3. ^ Rideout, George M (2008-12-01), "1949--2009 Sixty years Gravity Research Foundation P.O. Box 81389, Wellesley Hills, MA 02481-0004, USA", General Relativity and Gravitation, Springer, 40 (12): 2685(2), doi:10.1007/s10714-008-0680-y, ISSN 0001-7701
  4. ^ Witten, L. (1998). Introductory remarks on the Gravity Research Foundation on its fiftieth anniversary. In N. Dadhich & J. Marlikar (Ed.). Gravitation and Relativity: At the Turn of the Millennium [p. 375]. 15th International Conference on General Relativity and Gravitation. Pune, India: Inter-University Centre for Astronomy and Astrophysics. ISBN 81-900378-3-8
  5. ^ Chronicle of Higher Ed: "A Visionary's Dream of Antigravity"
  6. ^ Valone, T. (Ed.) (2001, January). Electrogravitics Systems: Reports on a New Propulsion Methodology [p. 4]. Washington, DC: Integrity Research Institute.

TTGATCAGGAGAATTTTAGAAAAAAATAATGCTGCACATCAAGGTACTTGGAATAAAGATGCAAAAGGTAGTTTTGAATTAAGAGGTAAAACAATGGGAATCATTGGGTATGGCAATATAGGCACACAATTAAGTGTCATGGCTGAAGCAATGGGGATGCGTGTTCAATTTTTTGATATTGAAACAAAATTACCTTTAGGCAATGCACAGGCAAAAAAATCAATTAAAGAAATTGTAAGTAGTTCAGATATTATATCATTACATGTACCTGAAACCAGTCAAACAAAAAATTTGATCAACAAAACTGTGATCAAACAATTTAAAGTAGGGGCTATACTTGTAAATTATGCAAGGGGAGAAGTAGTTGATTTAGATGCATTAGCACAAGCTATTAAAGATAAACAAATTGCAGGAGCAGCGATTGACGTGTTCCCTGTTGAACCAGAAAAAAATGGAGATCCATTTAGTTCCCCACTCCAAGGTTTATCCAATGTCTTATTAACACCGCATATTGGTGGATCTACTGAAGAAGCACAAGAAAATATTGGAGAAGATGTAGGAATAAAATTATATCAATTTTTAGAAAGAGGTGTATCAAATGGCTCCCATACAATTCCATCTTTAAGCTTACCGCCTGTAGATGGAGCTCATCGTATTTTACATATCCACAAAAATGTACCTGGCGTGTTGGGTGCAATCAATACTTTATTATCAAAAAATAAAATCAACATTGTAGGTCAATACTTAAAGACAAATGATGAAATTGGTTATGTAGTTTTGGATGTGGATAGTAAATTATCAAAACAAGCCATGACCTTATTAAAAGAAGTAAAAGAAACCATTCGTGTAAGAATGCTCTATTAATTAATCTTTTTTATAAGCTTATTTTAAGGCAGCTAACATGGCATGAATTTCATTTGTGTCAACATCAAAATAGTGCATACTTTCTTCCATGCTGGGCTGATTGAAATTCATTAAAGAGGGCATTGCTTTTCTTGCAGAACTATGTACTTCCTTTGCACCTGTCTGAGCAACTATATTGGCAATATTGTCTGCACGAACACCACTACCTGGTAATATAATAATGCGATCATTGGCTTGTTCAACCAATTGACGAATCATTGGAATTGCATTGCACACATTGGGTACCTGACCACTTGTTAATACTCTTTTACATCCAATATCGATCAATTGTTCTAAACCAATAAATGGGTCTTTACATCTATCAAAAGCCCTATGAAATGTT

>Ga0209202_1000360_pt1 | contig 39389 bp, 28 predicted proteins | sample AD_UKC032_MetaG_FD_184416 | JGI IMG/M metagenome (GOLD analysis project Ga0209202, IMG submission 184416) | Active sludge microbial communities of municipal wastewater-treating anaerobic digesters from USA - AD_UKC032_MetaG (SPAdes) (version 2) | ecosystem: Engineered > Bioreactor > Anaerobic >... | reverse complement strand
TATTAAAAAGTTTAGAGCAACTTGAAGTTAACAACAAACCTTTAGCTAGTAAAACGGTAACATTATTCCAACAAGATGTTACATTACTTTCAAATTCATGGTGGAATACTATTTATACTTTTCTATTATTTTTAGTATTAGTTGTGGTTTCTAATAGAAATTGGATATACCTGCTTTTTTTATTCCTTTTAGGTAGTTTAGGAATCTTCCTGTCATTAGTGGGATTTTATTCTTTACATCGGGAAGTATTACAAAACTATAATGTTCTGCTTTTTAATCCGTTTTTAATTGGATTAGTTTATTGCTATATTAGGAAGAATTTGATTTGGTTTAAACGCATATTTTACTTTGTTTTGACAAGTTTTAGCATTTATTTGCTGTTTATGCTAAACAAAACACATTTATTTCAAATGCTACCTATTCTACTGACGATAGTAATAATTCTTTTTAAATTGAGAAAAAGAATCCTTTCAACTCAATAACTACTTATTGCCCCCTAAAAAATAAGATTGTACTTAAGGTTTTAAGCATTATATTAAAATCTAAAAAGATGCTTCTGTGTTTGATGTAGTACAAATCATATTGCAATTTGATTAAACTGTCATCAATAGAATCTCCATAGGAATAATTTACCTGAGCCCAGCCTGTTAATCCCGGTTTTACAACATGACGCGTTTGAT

7. ^ Mooallem, J. (2007, October). A curious attraction. Harper's Magazine, 315(1889), pp. 84-91.
  8. ^ New Boston Historical Society history of New Boston, page 113
  9. ^ See Appendix Intro. 3: Gravity – Our Enemy Number One. In Harry Collins (2004). Gravity's Shadow: The Search for Gravitational Waves. Chicago, IL: The University of Chicago Press. ISBN 978-0-226-11378-4
  10. ^ Kaiser, D. (2000). Chapter 10 - Roger Babson and the Rediscovery of General Relativity. Making Theory: Producing Physics and Physicists in Postwar America [Ph.D. Dissertation]. Harvard University, pp. 567-594.
  11. ^ Article on town website
  12. ^ "Trouble with Gravity, The" (1950, January, 2). Time, 55, p. 54.
  13. ^ Union-Leader Moly Stark name returns
  14. ^ GRF Award Winning Essays Archived 2012-12-28 at the Wayback Machine
  15. ^ Popular Science: "Gravity's Sworn Enemy"
  16. ^ Anti-Gravity Monuments (report of visit)
  17. ^ Emory University: Gravity Monument
  18. ^ Keene State anti-gravity monument
  19. ^ Tufts Now: Defying Gravity
  20. ^ Tufts "inauguration ceremony'

External links[edit]

Links about monument stones[edit]